In March, Sunset+Vine was “firing on all cylinders” – but with the Covid-19 lockdown, “we went from that to nothing”, said Jeff Foulser.
The executive chairman of the worldwide sports producer, who was talking at a November RTS Thames Valley event, added: “The last eight months has probably been the most challenging of my career… We are really thankful for BT Sport, our biggest client, who basically said, ‘We want you to be here after this is over and we’re going to keep paying you.’ We’ve come through it now and we’re fine.”
During a wide-ranging conversation with Thames Valley’s Tim Marshall, a former BBC head of events, Foulser looked back at his career, which began as a tea boy at LWT in the 1970s and took him, via ITV’s The Big Match and the World Cup, to running Sunset+Vine.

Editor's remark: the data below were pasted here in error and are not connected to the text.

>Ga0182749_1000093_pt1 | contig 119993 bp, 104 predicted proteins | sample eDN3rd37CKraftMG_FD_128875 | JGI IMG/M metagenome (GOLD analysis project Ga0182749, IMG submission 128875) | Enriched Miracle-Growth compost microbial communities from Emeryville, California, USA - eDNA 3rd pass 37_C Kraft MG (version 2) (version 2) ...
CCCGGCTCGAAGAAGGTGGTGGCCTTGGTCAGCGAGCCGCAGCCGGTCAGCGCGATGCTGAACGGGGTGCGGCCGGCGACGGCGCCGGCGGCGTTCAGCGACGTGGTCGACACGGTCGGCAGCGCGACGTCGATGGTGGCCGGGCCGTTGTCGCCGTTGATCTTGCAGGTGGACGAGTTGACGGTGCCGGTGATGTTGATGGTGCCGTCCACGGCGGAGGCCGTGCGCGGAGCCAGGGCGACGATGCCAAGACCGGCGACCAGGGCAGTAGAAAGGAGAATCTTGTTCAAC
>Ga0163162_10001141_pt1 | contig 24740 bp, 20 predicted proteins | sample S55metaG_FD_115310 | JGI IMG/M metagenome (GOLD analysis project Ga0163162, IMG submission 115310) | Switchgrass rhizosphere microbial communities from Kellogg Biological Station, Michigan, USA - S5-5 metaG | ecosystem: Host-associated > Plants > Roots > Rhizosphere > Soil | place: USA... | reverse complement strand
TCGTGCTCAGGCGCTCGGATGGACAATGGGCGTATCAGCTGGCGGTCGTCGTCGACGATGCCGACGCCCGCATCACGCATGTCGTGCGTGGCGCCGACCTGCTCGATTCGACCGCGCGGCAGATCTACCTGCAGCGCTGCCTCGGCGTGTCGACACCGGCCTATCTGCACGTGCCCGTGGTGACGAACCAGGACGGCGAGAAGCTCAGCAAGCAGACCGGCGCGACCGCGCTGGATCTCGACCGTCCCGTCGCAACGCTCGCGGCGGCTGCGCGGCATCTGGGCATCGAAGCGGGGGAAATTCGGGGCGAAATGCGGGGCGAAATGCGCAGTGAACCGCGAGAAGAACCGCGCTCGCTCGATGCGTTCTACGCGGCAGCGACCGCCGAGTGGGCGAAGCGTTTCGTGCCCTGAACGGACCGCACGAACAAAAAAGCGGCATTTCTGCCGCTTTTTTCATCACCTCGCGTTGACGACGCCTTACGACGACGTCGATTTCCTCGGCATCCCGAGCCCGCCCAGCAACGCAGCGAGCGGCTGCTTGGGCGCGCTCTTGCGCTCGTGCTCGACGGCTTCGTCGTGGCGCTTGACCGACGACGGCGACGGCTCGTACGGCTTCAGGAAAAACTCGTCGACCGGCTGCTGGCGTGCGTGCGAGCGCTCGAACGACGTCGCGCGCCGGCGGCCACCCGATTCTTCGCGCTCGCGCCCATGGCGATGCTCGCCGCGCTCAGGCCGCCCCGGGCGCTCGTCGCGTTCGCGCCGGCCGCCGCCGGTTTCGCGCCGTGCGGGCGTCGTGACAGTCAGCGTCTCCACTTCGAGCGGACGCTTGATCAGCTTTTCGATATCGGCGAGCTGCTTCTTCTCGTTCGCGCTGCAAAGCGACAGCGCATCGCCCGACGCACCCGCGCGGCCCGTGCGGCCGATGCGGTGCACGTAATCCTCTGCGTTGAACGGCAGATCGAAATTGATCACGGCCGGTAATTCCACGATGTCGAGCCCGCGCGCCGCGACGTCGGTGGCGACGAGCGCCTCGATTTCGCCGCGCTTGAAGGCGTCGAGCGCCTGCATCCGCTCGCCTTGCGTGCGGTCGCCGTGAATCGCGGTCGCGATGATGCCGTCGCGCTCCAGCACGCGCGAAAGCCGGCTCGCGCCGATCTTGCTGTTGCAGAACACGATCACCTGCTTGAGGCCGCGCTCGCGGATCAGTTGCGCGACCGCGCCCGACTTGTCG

Discussing sports rights, Foulser said that rights holders were “always looking over their shoulder… Sport is the ultimate unscripted drama; it delivers huge ratings and that’s why it costs so much money.”
Amazon, he noted, had “dipped its toes into” Premier League football and international rugby. “Sky and BT will be thinking, ‘I wonder where Amazon are going next and who else might come in.’
“We all know where sports go if they get offered the biggest cheque.”
But Foulser argued that sport loses out by ignoring terrestrial TV. In 2005, he recalled, more than 8 million watched the nail-biting final day of the series against Australia on Channel 4, which Sunset+Vine produced. Since then, no Test cricket has been shown live on free-to-air TV.
“This is no criticism of Sky but not everyone can afford to have a subscription. Cricket has suffered in the intervening years because it wasn’t available to as many eyeballs as possible.
“All sport needs terrestrial television.”